Jicama is a globe-shaped root vegetable with papery, golden-brown skin and a starchy white interior.
Originally grown in Mexico, jicama eventually spread to the Philippines and Asia. It requires a long growing season with no frost, so it thrives in locales that are warm year-round.
Its flesh is juicy and crunchy, with a slightly sweet and nutty flavor. Some think it tastes like a cross between a potato and a pear. Others compare it to a water chestnut.
Other names for jicama include yam bean, Mexican potato, Mexican water chestnut and Chinese turnip.
Here are 8 health and nutrition benefits of jicama.
Jicama has an impressive nutrient profile.
Most of its calories come from carbs. The rest are from very small amounts of protein and fat. Jicama contains many important vitamins and minerals, as well as a significant amount of fiber.
In fact, one cup (130 grams) contains the following nutrients (3):
- Calories: 49
- Carbs: 12 grams
- Protein: 1 gram
- Fat: 0.1 gram
- Fiber: 6.4 grams
- Vitamin C: 44% of the RDI
- Folate: 4% of the RDI
- Iron: 4% of the RDI
- Magnesium: 4% of the RDI
- Potassium: 6% of the RDI
- Manganese: 4% of the RDI
Jicama also contains small amounts of vitamin E, thiamine, riboflavin, vitamin B6, pantothenic acid, calcium, phosphorus, zinc and copper (3).
This root vegetable is low in calories and high in fiber and water, making it a weight loss-friendly food. Just one cup (130 grams) contains 17% of the RDI for fiber for men and 23% of the RDI for women.
Summary Jicama contains many important vitamins and minerals, including vitamin C, folate, potassium and magnesium. It’s low in calories and high in fiber and water. It also contains antioxidants, including vitamins C and E and beta-carotene.
Jicama contains several antioxidants, which are beneficial plant compounds that help prevent cell damage.
One cup (130 grams) of jicama contains nearly half of the RDI for the antioxidant vitamin C. It also contains the antioxidants vitamin E, selenium and beta-carotene (3).
Antioxidants help protect against cell damage by counteracting free radicals, the harmful molecules that cause oxidative stress.
Oxidative stress has been linked to chronic diseases including cancer, diabetes, cardiovascular diseases and cognitive decline (5).
Fortunately, diets high in antioxidant-rich foods like jicama can help fight oxidative stress and may decrease the risk of developing chronic diseases.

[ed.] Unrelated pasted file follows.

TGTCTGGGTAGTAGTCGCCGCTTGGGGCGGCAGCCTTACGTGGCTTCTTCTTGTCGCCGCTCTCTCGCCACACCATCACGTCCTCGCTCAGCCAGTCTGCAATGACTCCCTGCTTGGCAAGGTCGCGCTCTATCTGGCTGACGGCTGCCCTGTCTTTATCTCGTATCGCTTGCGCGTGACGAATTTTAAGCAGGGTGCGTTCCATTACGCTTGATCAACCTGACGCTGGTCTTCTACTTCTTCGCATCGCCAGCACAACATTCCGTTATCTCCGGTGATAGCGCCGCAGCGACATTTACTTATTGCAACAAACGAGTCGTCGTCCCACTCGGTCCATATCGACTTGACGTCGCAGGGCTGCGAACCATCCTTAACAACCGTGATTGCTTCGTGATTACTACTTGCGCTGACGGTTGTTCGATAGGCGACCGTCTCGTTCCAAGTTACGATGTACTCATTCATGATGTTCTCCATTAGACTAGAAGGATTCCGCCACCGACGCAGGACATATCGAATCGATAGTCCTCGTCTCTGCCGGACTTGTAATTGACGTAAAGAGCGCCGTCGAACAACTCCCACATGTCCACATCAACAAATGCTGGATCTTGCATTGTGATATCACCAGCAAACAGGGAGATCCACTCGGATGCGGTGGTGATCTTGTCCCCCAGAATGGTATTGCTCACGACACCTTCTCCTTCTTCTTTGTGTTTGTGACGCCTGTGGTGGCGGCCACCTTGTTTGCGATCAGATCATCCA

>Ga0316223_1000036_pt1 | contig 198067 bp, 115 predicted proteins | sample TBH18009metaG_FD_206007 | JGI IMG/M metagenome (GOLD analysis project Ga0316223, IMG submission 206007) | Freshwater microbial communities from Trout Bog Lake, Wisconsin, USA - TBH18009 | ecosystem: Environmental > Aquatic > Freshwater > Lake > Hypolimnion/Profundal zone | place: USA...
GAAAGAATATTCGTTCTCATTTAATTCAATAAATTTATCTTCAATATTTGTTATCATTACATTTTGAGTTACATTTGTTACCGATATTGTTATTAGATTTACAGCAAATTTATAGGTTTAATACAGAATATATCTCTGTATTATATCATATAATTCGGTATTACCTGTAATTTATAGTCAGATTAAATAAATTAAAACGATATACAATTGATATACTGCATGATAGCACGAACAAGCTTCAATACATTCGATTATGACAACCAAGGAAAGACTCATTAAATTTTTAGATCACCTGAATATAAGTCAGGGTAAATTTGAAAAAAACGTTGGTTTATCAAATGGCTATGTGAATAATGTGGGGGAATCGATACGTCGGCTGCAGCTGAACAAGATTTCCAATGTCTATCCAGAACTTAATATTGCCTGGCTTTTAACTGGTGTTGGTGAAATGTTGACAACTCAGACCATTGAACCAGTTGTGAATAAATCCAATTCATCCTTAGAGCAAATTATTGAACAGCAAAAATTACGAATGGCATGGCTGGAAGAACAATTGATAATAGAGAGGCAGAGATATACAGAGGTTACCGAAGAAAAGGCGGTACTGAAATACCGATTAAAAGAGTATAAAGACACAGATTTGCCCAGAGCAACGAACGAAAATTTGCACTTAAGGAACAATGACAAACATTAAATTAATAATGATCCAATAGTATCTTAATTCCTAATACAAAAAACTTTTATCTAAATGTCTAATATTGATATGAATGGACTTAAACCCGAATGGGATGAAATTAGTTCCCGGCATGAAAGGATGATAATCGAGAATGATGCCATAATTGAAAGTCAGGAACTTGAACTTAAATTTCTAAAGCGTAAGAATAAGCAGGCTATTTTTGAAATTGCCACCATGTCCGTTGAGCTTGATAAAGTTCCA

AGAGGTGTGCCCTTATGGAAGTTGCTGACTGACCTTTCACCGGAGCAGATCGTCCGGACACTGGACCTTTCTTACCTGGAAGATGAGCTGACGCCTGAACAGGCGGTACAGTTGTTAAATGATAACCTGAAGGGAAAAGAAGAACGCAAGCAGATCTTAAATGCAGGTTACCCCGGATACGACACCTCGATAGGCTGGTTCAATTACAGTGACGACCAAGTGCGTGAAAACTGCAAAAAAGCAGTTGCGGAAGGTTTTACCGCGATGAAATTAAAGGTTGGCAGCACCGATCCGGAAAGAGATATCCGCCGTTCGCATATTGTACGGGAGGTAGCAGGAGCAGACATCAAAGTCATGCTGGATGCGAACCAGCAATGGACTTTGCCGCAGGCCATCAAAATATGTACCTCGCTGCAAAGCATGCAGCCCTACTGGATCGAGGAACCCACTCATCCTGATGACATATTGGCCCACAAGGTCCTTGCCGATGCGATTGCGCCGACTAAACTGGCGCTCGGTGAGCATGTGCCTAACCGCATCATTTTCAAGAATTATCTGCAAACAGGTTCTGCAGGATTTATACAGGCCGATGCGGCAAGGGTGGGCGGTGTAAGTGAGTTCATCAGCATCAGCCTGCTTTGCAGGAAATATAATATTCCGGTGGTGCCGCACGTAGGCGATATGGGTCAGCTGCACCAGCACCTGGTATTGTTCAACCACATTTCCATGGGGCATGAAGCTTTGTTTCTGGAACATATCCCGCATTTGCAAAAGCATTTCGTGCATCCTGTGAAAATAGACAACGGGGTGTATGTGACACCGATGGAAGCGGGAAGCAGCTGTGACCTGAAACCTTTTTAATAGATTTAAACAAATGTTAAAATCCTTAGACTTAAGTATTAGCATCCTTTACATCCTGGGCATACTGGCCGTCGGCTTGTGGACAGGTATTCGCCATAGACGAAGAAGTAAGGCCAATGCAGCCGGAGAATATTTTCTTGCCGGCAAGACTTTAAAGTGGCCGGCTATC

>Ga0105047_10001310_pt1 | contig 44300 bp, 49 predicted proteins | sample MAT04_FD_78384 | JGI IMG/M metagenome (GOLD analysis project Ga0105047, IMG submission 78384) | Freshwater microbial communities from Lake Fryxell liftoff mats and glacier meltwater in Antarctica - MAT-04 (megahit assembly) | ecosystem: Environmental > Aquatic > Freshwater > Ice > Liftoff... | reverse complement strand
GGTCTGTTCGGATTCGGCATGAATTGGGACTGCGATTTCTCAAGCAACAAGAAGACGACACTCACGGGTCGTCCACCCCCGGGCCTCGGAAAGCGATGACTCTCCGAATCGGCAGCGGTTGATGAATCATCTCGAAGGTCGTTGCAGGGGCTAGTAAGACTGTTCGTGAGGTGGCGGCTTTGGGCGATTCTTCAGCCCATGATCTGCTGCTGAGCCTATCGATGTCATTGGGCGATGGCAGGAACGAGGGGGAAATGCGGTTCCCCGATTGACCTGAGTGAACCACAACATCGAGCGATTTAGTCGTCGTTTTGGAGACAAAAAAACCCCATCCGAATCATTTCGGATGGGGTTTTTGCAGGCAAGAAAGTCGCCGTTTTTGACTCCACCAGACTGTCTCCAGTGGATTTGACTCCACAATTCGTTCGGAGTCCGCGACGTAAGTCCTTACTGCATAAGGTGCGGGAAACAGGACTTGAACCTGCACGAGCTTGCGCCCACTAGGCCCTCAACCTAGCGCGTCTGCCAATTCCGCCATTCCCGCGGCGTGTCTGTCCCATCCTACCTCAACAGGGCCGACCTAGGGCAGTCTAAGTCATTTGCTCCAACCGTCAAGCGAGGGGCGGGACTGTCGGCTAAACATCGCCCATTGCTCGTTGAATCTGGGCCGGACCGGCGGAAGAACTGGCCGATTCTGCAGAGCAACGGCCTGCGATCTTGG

Summary Jicama is a good source of powerful antioxidants like vitamin C and beta-carotene. Diets high in these compounds have been linked to a lower risk of certain chronic diseases.
Jicama has numerous nutrients that make it an excellent choice for improving heart health.
It contains a significant amount of dietary fiber, which may help lower cholesterol levels by preventing bile from being reabsorbed in the intestines, as well as preventing the liver from making more cholesterol (9).
A review of 23 studies showed that increasing fiber intake significantly decreased total cholesterol and “bad” LDL cholesterol (10).
Jicama also contains potassium, which helps lower blood pressure by relaxing the blood vessels.
For example, one study showed that potassium decreased blood pressure and protected against heart disease and stroke (11).
Additionally, jicama may improve circulation because it contains iron and copper, both of which are necessary for healthy red blood cells. One cup contains 0.78 mg of iron and 0.62 mg of copper (3).
Furthermore, one study in healthy adults showed that consuming 16.6 ounces (500 mL) of jicama juice reduced the risk of developing blood clots (13).
Summary Jicama contains dietary fiber, potassium, iron, copper and nitrate, which may benefit heart health by lowering cholesterol levels, reducing blood pressure and improving circulation.
Dietary fiber helps increase the bulk of stool. This helps it move more smoothly through your digestive tract (14).